Sunday, September 02, 2007

'The Hypocrisy That Matters'

Mark Scmitt has words of wisdom for us all about "The Real Hypocrisy of Idaho's Conservatives." And, those words aren't private to Idaho.
Hypocrisy, of course, is almost always taken to mean sexual hypocrisy - an assumed incompatibility between one's private life and public positions. In this sense, the curse of hypocrisy, and the quest for its counterpart, the cult of "authenticity" in our politicians, has served mainly as a tool to break down the boundaries between private and public.

Meanwhile, outside of the sexual realm, hypocrisy or self-delusion is accepted on the right. Indeed it is practically the engine of the conservative politics that still governs America, and the particular breed of western politics that brought us Larry Craig.
Exhibit No.2: Jim Risch, the man most likely to succeed hapless men's room habitué Larry Craig:
A year ago, Risch was the acting governor of Idaho. He told this newspaper's Oliver Burkeman how he viewed the victims of Katrina: "Here in Idaho, we couldn't understand how people could sit around on the curbs waiting for the federal government to come and do something. We had a dam break in 1976, but we didn't whine about it. We got out our backhoes and we rebuilt the roads and replanted the fields and got on with our lives. That's the culture here. Not waiting for the federal government to bring you drinking water. In Idaho there would have been entrepreneurs selling the drinking water."
What's hypocritical about that? Glad you asked:
The dam that broke in 1976 was the Teton dam, built on the Snake River just a few months earlier, at a cost of $100m. * * * It was built at the political insistence of a few millionaire ranchers and potato-growers, whose political allies had persuaded the government to build a series of dams that transformed a desert into some of the richest and wettest agricultural land in the country. And it was built despite predictions that it would fail.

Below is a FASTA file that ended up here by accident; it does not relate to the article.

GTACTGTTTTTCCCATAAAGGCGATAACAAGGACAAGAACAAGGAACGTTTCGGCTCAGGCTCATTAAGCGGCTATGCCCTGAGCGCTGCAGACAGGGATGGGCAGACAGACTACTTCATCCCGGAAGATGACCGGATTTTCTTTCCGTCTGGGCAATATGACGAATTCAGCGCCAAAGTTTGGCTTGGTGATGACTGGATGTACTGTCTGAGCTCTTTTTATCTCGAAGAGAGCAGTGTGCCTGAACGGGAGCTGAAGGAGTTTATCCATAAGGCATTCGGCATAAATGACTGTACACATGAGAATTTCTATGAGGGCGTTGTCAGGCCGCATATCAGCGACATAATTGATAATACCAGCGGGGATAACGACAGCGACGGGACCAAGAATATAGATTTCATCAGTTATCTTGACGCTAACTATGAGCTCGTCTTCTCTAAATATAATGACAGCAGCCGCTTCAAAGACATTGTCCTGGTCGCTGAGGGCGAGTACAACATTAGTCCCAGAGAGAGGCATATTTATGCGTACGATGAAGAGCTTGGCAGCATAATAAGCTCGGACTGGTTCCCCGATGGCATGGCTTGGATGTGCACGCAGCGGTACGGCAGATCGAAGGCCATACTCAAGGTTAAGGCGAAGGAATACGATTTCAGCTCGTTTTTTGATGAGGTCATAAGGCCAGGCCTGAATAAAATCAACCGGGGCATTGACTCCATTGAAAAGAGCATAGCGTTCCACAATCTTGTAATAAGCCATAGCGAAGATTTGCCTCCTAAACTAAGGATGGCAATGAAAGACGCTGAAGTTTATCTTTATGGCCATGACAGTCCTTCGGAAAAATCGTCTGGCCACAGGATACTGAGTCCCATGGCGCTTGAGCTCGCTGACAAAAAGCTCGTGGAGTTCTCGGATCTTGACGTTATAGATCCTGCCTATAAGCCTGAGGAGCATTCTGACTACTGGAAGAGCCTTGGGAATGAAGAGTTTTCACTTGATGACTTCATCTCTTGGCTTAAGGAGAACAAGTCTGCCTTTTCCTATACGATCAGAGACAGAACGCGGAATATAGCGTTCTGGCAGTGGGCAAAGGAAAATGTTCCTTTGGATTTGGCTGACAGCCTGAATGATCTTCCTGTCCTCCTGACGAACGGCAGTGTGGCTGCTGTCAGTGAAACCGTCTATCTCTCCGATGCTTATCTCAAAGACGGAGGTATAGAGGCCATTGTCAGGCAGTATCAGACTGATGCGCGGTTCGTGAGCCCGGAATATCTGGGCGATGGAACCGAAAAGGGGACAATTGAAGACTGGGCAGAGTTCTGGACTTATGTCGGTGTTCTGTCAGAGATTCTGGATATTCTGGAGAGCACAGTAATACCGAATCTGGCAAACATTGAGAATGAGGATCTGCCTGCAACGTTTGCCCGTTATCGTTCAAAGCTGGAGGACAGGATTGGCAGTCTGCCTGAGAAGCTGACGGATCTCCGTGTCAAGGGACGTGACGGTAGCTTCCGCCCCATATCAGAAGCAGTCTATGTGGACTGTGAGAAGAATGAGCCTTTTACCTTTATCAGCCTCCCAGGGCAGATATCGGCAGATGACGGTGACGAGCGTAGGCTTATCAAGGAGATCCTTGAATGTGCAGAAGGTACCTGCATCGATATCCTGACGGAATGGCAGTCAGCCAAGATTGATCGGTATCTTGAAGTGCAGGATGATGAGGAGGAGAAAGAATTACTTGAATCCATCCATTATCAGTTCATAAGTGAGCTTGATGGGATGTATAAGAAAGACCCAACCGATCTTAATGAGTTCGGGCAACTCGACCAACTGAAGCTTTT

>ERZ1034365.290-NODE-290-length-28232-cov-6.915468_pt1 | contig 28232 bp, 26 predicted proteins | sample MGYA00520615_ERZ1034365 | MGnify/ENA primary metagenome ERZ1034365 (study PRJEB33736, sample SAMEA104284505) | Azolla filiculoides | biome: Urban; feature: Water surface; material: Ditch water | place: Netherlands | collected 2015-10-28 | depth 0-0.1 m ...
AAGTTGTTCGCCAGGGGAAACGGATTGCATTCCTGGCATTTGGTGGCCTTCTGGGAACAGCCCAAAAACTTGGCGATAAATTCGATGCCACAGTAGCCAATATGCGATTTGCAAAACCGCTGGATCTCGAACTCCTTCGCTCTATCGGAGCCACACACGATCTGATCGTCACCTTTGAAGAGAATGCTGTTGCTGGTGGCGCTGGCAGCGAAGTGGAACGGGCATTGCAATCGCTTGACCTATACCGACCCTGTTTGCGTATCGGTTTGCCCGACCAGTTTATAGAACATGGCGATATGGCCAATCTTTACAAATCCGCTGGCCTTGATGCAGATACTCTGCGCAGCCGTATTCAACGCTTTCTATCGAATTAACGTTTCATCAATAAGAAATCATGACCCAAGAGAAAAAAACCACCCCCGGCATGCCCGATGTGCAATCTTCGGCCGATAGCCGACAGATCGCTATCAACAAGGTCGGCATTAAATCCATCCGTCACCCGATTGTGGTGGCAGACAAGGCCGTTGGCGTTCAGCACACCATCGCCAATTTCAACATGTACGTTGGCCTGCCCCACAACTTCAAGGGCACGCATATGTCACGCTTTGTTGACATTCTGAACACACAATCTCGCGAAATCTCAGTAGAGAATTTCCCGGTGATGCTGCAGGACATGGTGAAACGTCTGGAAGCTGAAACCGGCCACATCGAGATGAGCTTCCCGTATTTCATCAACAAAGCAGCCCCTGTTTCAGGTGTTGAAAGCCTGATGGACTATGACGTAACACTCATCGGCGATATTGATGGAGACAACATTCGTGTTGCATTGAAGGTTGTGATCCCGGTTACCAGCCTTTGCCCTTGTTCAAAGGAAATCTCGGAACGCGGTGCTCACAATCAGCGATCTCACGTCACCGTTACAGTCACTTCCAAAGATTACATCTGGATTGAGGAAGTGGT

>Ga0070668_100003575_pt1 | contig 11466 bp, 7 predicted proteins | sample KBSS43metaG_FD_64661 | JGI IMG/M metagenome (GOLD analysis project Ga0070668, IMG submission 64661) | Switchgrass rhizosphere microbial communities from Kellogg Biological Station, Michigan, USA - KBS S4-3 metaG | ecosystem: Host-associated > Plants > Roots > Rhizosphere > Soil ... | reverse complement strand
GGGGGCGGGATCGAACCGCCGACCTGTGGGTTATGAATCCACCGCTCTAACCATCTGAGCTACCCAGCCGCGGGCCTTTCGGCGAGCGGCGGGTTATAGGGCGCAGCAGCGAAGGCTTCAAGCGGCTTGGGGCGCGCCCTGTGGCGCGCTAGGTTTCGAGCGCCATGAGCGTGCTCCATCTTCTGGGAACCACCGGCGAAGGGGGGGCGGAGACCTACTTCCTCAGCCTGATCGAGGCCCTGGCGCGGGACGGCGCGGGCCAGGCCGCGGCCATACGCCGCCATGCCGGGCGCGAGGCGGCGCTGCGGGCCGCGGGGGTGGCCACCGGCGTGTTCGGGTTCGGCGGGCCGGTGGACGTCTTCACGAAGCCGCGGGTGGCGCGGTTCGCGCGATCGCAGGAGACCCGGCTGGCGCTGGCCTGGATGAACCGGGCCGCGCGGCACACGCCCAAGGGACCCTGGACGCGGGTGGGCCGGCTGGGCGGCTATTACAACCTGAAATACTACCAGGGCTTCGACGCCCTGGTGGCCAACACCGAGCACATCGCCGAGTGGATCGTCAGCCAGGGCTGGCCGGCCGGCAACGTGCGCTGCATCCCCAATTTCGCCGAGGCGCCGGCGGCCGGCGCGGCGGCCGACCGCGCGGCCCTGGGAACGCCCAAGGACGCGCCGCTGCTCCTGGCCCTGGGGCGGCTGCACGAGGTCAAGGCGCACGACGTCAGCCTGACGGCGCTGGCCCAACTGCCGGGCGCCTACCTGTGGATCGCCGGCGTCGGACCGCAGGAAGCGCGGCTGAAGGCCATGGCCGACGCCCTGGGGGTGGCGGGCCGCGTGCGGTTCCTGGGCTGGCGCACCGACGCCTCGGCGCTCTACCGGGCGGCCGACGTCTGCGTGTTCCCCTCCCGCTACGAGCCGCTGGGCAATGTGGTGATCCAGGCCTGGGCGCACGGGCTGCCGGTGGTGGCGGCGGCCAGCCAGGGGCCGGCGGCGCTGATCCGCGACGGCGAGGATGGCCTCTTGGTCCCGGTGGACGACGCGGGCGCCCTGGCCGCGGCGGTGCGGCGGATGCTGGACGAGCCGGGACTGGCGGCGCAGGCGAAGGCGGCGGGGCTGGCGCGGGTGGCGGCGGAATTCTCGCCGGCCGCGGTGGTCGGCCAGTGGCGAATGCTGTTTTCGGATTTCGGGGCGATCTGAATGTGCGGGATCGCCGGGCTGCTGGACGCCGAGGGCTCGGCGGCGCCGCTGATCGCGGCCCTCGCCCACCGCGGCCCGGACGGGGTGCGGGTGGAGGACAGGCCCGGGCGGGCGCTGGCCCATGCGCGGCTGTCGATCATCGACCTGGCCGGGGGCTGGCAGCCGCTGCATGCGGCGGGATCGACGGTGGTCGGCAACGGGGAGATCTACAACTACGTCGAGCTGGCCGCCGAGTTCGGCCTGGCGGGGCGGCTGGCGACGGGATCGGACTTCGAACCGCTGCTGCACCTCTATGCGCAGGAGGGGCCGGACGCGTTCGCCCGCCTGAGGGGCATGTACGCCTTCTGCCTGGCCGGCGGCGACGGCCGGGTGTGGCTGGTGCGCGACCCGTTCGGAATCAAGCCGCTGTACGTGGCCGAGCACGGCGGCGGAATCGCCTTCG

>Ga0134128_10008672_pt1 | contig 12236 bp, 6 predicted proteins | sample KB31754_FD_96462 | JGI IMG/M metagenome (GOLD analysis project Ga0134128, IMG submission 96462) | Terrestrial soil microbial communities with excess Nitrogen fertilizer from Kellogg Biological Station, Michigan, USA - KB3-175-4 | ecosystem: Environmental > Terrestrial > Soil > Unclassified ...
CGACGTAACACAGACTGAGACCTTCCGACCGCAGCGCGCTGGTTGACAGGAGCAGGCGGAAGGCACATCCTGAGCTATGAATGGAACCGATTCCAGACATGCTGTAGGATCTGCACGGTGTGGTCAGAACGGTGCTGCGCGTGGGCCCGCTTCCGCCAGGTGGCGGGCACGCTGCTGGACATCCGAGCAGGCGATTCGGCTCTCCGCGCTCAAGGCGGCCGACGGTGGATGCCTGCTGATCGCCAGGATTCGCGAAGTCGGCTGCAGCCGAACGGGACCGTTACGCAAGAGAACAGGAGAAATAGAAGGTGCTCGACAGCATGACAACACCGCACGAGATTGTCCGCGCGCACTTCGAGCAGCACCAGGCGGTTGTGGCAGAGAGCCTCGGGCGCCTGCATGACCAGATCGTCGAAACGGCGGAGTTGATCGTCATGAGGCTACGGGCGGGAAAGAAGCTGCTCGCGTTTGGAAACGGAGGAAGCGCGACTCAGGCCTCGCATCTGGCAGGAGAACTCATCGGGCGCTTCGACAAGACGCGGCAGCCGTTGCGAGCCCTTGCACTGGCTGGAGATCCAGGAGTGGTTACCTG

And when it did fail, it was not the self-sufficient entrepreneurs of Idaho who "rebuilt the roads and replanted the fields." It was, once again, the federal government. According to the government's official history of the incident, federal agencies quickly rebuilt all the irrigation systems, and paid more than $850 million in claims to about 15,000 people who had lost property in the flood.

All of this may remind some readers about the disconnect they often encounter here in Northwest Florida whenever a military veteran starts yammering on about the evils of "socialized medicine" while driving to a first-class Government funded base hospital; or as he cashes his generous checks from Government-financed Tri-Care; or, when hauling home a big screen TV purchased at wholesale price or below from the nearest PX store; or..... But you get the idea.

No one, but no one, in the world lives a more "socialistic" life than our military men and women, both active and retired. These days, not even the Russians.

We're not knocking it... We owe it to most of them. We promised it, we gotta pay it. (Of course, there are always a few grumblers who will ask if we really owe it to their in-laws and other assorted dependents who worked for the enemy before marrying an American soldier. Apparently so. We personally know a couple of elderly ex-German Nazis who have better health coverage through Tri-Care than any privately insured Americans.)

It's time to call out this kind of hypocrisy at least as loudly as the kind that titillates the media so much:
This hypocrisy consists not in a failure to reconcile public and private life, but in two public positions that are in absolute contradiction to one another: The belief that people must make it on their own, with no "whining" and no help from government, coexisting with a staggering, slavish dependence on government -- and the federal government, and thus taxpayers of the rest of America, in particular.

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